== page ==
Breaking down pros and cons of Blue Jays making Matz a qualifying offer

Blue Jays general manager Ross Atkins joins Stephen Brunt to discuss the Atlanta Braves' run in the postseason and how it relates to Toronto, the missing elements for the Jays this past season, and the team's priorities heading into free agency.

TORONTO – Once the World Series officially ends, the Blue Jays will be issuing at least two qualifying offers to their pending free agents.

After a season in which he hit more home runs than any second baseman in MLB history, Marcus Semien will certainly receive a one-year qualifying offer, which will be valued at $18.4 million for the 2022 season. Along with Semien, Robbie Ray will also be obtaining a qualifying offer following a year that might lead to a Cy Young Award. Just as surely? Both players will reject it, meaning the Blue Jays would get 2022 draft picks should they leave.

This year a third Blue Jays free agent has a case for a qualifying offer, but the case of Steven Matz isn’t nearly as clear-cut. Internally, the Blue Jays have debated whether to extend Matz a qualifying offer after a season in which he posted a 3.82 ERA in 150.2 innings. They need pitching, but there are lots of variables to consider here.

So what does the case for making such an offer look like? And what counter-arguments could stand in the way? Let’s take a look:

The case for Matz

One way or another, the Blue Jays will need starting pitching this off-season and they’ll have to spend something to get it.

In Matz, they have a pitcher who not only got results but did so in a way that seems largely sustainable. His FIP (3.79), xFIP (.3.94) and xERA (4.06) all line up with his 3.82 ERA. He also cut back on walks and home runs allowed in 2021 while matching a career-high with an average fastball velocity of 94.5 m.p.h.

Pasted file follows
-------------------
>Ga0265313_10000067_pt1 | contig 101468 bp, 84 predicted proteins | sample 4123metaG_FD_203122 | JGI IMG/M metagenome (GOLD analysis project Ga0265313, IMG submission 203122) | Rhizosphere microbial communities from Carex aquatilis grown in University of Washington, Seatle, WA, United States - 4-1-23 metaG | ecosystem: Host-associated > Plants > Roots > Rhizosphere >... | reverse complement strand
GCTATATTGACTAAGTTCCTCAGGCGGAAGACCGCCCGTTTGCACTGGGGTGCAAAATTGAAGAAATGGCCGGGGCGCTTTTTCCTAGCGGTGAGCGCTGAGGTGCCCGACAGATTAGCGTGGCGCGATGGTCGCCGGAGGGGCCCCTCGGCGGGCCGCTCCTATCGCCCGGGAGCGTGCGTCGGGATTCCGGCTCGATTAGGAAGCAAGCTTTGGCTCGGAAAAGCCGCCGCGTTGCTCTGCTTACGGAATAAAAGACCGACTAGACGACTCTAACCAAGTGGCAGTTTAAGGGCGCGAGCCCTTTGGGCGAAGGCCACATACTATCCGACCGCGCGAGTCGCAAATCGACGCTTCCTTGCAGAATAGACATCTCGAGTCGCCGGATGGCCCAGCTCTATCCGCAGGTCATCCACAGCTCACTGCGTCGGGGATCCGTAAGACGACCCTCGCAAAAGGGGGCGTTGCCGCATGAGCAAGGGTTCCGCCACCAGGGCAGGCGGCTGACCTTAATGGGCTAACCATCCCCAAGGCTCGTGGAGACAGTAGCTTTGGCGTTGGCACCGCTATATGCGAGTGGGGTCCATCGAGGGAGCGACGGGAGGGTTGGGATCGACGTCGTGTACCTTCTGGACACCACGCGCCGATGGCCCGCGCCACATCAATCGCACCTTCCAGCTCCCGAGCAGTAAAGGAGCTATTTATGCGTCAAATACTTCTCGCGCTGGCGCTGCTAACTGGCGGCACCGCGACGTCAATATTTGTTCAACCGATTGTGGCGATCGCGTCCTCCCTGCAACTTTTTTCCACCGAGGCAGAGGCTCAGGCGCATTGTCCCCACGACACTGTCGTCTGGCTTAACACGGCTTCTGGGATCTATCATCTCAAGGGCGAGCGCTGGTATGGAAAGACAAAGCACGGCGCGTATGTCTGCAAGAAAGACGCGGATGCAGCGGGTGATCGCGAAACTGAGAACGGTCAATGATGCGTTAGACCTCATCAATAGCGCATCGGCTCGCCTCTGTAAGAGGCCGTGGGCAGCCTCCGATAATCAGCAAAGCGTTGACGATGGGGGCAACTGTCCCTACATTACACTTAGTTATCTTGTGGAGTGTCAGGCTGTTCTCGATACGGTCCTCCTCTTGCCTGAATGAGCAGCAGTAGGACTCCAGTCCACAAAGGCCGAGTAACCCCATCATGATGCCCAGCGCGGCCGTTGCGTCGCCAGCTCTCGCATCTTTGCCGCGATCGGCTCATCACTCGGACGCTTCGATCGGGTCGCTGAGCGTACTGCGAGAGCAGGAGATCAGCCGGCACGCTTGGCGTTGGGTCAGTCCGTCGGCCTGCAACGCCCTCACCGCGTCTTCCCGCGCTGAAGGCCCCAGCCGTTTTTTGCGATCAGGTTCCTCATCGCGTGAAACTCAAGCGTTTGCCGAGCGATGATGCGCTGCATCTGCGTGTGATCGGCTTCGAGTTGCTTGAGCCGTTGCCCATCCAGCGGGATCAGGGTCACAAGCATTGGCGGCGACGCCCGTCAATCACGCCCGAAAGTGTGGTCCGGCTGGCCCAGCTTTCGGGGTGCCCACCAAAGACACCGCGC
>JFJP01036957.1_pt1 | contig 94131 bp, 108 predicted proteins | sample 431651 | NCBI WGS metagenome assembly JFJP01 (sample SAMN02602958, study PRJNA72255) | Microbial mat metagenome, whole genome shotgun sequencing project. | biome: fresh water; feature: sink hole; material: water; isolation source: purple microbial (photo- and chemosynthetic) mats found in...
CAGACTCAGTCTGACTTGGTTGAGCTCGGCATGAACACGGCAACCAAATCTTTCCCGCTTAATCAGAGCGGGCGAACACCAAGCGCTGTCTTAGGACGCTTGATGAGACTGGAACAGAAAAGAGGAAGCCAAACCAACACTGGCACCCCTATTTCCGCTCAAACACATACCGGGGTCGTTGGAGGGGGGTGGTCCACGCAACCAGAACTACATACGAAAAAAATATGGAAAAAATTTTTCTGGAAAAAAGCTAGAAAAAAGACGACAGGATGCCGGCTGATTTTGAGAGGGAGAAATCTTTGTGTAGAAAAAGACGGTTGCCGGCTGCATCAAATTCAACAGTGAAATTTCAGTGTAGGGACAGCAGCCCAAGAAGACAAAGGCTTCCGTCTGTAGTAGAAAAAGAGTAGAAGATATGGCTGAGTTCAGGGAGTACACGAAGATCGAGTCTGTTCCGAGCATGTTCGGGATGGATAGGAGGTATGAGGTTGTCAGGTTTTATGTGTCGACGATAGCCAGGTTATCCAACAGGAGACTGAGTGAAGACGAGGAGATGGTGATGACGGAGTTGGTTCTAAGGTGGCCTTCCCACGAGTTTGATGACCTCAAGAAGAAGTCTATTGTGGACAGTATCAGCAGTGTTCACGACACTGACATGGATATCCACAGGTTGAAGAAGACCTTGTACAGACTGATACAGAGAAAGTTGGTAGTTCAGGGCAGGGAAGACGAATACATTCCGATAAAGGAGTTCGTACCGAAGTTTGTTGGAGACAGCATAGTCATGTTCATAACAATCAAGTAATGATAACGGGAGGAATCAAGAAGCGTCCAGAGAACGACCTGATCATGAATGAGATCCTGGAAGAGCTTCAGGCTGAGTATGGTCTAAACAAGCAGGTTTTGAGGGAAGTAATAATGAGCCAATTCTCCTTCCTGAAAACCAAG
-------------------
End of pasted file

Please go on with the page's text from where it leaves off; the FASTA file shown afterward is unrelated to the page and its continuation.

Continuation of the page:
Those numbers would be impressive in any context, but they’re more noteworthy in the AL East, a division that featured four 90-win teams. Plus, he pitched better as the season progressed, posting a 2.69 ERA (3.44 FIP) after August 1.

Beyond the numbers, Matz clearly works well with pitching coach Pete Walker, who helped him rebound from a dismal 2020 season. At 30, he should still be in his prime and regardless – the risk on a one-year qualifying offer is limited to 2022.

Any downside here?

Just about every pitcher has limitations, Matz included, and any complete look at what he brings must account for those, too.

Opposing hitters hit Matz hard when facing him for a third time this year, posting a collective .871 OPS. Not coincidentally, he pitched 5.0 innings or fewer in 15 of his 29 starts this year. So while Matz might give you 30 starts, those struggles later in games mean he’s often a five-inning starter.

Plus, it’s worth noting that he didn’t actually pitch against the AL East’s best teams all that often. As a team, the Blue Jays played 35 per cent of their games against the Rays, Yankees and Red Sox. But Matz faced those teams just six times, or in 21 per cent of his starts. So while he may have succeeded within the AL East, the schedule shielded him from the division’s best teams at times (by way of comparison, Ray faced the Jays’ top AL East rivals 13 times).

What about the opportunity cost?